Back Saving Idea for Cleaning Deep Litter in 6X12 Coop

gtaus

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Mar 29, 2019
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I wanted to fluff up the deep litter in the coop today. I was thinking about my options and believe I came up with the (almost) perfect tool for the job. First of all, at my age, I always think about protecting my back. So I either limit the amount I try to lift, or I look for a tool that helps me do the job. The job today, was to fluff up the deep litter which is a way of cleaning the bedding. The litter in my 6X12 coop is about 6 inches deep.

My first option was to use a shovel. But turning over the bedding with a shovel was slow going and the wood chip bedding is a bit heavier than just pine shavings like I used in the brooder.

My second option was to use a hay fork, which is like a pitch fork but has many more tines. Like the shovel, this too was slow going and a fork full of wood chips can get heavy after a short while. Also, I did not want to snag and rip the linoleum on the bottom of the coop. So, with both the shovel and hay fork, I had to be very careful not to stick the tool too far down into the bedding and rip the lineoleum.

My third option was to use my small Ryobi 18v garden cultivator.
Ryobi P2701 Cultivator (2).jpg

Turns out, this was the perfect tool for me. As you can see, it is not a tiller. The cultivator tines go down about 4 inches. They have a back and forth motion, so it is like stirring up the soil, or in this case, the bedding. Not only was this tool really fast in fluffing up the bedding, but it also keep the dust down due to the back and forth motion and not lifting and dropping the bedding. I was so impressed with the service of this cultivator, that I thought I would post it for anyone else who is maintaining their deep bedding and maybe looking for a better option than a shovel or pitch fork. It's a back saver.

The bad news is that Ryobi no longer sells this P2701 18v Cultivator, but there are other brands out there selling similar cultivators. I bought my cultivator a few years ago, and it is only good for fluffing up already tilled soil. If you need to break sod, this is not the tool for that job. This cultivator is my main tool in my raised garden beds. I also have small powered tillers, but I did not want to use them in the coop because I was afraid they would quickly dig down into the wood chip bedding and rip up the linoleum.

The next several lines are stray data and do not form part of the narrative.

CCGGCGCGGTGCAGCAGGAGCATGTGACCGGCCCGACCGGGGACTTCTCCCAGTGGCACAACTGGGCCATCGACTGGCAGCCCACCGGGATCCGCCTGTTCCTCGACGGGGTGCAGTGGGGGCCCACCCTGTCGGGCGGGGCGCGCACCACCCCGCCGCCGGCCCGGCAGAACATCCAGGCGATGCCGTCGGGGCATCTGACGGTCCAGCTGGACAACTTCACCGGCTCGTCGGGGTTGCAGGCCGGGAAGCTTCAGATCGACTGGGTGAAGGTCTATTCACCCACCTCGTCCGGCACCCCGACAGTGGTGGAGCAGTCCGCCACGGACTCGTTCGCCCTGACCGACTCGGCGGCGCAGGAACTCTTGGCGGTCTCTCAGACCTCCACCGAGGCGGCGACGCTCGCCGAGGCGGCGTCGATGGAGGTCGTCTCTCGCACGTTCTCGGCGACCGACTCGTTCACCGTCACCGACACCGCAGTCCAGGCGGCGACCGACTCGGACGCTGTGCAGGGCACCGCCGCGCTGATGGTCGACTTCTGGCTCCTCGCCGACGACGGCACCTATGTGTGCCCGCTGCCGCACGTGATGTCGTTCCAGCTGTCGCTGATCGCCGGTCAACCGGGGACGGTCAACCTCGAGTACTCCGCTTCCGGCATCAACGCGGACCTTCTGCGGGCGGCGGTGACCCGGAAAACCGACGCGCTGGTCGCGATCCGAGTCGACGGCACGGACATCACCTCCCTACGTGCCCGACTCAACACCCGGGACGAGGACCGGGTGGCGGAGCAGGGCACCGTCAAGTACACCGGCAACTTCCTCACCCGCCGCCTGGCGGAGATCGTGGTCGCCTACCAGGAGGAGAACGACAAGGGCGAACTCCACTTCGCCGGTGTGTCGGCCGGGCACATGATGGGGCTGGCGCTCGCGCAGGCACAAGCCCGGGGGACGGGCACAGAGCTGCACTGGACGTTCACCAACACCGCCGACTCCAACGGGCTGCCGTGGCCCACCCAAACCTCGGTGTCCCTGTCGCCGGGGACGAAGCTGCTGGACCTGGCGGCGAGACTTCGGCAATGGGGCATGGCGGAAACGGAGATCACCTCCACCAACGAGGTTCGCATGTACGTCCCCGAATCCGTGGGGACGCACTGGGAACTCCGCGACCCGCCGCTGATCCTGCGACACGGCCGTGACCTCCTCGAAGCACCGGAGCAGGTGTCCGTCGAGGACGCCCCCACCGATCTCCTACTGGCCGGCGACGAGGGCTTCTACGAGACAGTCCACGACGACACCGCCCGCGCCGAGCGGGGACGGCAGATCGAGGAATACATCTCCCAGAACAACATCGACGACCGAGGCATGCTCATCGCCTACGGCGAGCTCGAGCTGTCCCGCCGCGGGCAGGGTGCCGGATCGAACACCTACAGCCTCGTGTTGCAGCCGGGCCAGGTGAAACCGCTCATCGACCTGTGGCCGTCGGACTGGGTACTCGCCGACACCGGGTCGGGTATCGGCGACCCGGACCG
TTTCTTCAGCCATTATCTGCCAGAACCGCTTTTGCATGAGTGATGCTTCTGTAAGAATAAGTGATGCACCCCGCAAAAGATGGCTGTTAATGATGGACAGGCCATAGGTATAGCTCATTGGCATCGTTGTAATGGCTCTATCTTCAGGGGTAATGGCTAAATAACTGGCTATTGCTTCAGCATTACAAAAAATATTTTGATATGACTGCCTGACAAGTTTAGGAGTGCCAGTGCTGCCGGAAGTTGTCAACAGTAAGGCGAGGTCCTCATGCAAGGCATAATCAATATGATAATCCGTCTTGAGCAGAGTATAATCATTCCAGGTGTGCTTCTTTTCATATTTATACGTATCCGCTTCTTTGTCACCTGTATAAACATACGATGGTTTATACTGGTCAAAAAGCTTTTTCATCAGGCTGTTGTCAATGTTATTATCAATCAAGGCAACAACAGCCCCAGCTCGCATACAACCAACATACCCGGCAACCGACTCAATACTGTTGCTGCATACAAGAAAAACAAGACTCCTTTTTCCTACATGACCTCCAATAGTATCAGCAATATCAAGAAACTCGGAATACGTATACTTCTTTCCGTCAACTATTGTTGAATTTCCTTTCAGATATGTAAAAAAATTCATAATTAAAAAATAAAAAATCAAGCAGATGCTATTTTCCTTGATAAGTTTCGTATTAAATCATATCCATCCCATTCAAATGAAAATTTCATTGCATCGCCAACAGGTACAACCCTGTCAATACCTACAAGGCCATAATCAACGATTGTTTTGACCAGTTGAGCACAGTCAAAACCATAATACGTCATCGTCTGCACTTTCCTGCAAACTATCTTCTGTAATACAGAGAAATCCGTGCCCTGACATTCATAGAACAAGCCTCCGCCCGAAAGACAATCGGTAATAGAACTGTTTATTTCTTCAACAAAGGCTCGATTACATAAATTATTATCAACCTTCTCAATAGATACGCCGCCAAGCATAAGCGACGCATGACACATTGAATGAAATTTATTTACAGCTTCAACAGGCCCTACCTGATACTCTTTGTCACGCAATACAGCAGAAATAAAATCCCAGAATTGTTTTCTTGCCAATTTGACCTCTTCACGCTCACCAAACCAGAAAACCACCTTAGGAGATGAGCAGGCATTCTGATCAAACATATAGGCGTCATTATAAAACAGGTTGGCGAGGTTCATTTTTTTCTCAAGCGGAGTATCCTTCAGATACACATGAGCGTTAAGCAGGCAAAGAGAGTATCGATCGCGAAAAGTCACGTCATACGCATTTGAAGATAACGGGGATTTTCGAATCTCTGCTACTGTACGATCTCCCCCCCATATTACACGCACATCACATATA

In summary, this Ryobi 18v cultivator was able to fluff up all the deep litter bedding in my 6X12 coop in a few minutes, did not raise much dust at all, and I had to lift zero bedding and put no strain on my back.
 

gtaus

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Mar 29, 2019
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Northern Minnesota
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So those 'tines' not only spin but move laterally?
I love tool 'toys'!

Do you just have shavings in there...or other organic matter?

The tines do not spin. They just move back and forth laterally. Which is why I do not call it a tiller, where the tines do spin 360 degrees and really turn over the soil, break the sod, etc.... This small cultivator mixes the material in a much more gentle manner, and is best used on already worked soil. It worked perfectly in my deep litter because my goal was really to break up the surface poo and mix it down into the bedding.

As far as my bedding, I use a dry deep litter system that is based on wood chips. It is not a composting system where I am breaking down green organic material. The only other thing I have added to the wood chips is paper shreds, as an experiment. I thought the paper from my office paper shredder would break down really fast in the deep litter. However, since this is what I am calling a dry system, the shredded paper shows no sign of breaking down after 2 months. If I had green organic material in the bedding, and made it a composting system, I am sure it would break down fast.

Another thing I would like to mention about my dry deep litter system is that this is the first time I have fluffed up the bedding - after 2 months of use. The coop still smells like wood chips, but I thought I should go in there and do a little maintenance work. I thought there would be some, if not a lot, of poo under the roost bars. To my surprise, the bars were completely clean and there was hardly any poo under the roost bars. I don't know if the chickens are naturally scratching the bedding and the poo is working itself into the litter, or if they just don't poo much inside the coop.

A number of people have suggested that I add a poop board under the roost bars and clean it out everyday. I don't currently see any need for that. After 2 months, and this was my first cleaning/fluffing up of the litter, there was hardly any poo to be found. So I am more than happy with my decision to go with the dry deep litter method.
 

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